Short-term efficacy of incretin-related drugs among Asian patients monitored by glucose area under the curve calculated without blood samplingAuthor(s): Keisuke Kosugi*, Kenya Sakamoto, Kazutomi Yoshiuchi, Toshiyuki Sato, Seiki Okada, Yasuhito Ohnishi, Hiroyuki Koga, Kazutoshi Tokunaga, Chihiro Suminaka & Hiromu Nakajima
Objectives: To maximize the benefit of diabetes treatment, appropriate monitoring of the effect and modification of therapy plan is crucial. Among existing indices, only few are known to be suitable for the evaluation of short-term drug efficacy, such as on a weekly basis. In this paper, a novel, minimally invasive system of measuring glucose area under the curve (AUC) using minimally invasive interstitial fluid extraction technology (MIET) was evaluated for realization of the effective 1-week treatment using incretin-related drugs.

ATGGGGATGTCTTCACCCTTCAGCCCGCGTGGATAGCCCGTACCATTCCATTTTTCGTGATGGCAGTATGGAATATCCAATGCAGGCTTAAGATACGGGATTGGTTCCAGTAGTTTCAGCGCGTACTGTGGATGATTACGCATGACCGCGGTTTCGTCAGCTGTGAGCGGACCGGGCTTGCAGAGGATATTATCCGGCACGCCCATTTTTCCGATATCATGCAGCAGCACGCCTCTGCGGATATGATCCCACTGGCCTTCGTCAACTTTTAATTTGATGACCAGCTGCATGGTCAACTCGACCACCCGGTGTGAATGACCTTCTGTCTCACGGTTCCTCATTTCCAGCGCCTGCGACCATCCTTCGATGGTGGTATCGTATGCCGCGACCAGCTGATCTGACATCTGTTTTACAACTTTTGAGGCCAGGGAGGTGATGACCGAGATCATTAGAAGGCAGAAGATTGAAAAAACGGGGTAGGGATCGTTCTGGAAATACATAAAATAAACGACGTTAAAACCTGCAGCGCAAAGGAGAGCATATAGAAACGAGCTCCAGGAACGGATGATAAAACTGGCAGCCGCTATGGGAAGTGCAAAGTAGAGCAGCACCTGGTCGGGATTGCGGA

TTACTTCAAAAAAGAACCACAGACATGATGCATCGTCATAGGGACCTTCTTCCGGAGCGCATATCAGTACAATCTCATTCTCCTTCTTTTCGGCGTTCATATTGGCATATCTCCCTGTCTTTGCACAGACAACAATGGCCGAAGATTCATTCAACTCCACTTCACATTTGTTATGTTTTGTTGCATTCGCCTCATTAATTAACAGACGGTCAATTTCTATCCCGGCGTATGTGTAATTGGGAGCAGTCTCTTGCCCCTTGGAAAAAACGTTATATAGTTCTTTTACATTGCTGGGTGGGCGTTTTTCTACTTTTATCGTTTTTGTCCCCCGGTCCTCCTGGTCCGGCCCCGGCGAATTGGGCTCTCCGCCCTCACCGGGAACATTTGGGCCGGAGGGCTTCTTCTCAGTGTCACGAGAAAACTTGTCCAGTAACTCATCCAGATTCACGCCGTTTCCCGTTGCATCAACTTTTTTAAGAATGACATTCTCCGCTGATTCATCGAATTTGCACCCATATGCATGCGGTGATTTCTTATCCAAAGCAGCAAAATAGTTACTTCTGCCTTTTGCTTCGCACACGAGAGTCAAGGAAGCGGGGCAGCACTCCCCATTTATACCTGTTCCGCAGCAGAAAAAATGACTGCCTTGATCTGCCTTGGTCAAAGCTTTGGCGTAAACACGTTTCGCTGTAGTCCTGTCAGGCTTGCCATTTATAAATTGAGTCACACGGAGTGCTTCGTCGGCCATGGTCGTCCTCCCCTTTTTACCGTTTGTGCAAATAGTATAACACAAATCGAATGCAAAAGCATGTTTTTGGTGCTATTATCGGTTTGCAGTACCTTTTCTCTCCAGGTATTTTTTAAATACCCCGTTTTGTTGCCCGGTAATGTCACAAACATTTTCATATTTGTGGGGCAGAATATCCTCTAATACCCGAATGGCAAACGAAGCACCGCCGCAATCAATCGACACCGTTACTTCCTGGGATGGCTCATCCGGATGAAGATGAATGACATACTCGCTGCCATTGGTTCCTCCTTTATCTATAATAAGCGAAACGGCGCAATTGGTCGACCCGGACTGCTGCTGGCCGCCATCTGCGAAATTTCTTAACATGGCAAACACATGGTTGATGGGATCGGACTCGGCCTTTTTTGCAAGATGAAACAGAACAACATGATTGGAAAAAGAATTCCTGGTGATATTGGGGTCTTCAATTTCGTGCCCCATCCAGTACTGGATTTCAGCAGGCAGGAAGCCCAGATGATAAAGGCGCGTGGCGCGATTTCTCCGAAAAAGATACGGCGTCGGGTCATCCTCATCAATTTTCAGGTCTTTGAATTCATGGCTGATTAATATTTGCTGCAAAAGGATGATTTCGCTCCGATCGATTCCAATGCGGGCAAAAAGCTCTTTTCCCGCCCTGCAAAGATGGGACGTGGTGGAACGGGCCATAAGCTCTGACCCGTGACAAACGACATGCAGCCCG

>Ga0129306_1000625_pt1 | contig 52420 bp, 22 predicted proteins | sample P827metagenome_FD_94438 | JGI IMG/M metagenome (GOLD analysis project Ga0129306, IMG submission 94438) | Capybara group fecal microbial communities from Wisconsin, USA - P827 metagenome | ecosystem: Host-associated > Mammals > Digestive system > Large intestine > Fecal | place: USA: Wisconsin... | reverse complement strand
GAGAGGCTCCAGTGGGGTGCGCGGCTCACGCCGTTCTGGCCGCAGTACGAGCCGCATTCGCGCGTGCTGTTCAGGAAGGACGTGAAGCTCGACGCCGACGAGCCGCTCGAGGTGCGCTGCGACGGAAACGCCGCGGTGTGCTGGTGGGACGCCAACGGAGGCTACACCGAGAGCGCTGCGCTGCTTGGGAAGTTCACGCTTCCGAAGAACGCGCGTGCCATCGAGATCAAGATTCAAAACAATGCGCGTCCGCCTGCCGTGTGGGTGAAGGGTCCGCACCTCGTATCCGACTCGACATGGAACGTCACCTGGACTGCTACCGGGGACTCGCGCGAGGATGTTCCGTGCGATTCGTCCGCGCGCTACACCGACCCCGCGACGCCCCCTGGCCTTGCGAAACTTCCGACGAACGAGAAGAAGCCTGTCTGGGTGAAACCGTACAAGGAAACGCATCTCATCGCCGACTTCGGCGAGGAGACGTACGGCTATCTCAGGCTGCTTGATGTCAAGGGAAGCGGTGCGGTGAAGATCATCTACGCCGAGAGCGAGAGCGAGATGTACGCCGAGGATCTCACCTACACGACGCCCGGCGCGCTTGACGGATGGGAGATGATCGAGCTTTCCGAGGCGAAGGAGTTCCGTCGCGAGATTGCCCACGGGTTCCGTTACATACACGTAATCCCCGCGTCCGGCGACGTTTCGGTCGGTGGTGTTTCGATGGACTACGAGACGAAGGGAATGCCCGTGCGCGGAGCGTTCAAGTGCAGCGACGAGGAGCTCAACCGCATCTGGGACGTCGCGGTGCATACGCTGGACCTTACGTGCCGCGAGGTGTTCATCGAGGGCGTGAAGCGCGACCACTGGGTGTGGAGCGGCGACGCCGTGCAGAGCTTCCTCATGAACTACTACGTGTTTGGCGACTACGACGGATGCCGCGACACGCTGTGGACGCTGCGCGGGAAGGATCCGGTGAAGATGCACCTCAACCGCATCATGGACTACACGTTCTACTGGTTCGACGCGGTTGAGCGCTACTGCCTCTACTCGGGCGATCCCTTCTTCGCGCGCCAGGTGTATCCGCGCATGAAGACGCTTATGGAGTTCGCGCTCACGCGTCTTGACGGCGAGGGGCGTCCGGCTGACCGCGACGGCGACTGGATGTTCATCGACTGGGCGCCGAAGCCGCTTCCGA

Materials and Methods: Twenty inpatients with type 2 diabetes were administered a 75 g oral glucose tolerance test (OGTT). Incretin-related drugs (one of the followings; Exenatide, Liraglutide, Alogliptin, or Lixisenatide) were administered for the following 4-7 days, followed by another OGTT to evaluate response. Plasma glucose (PG) levels were measured every 30 min for 2 h to calculate reference AUC. Interstitial fluid glucose AUC was simultaneously measured using MIET.
Results: A significant correlation among AUCs predicted by MIET (IG-AUC) and the reference AUCs calculated using PG levels (PG-AUC) were observed both before and after medication (r=0.89). Both IG-AUC and PG-AUC were significantly reduced by medication, and peak glucose levels were significantly correlated with IG-AUC regardless of peak time (r=0.87).
Conclusions: There was a clear benefit of one week treatment of incretins for glycemic control. The efficacy of medication reflected by glucose AUC can be evaluated by MIET. Therefore, MIET could contribute to the optimization of therapy by monitoring short-term changes in glucose tolerance without blood sampling.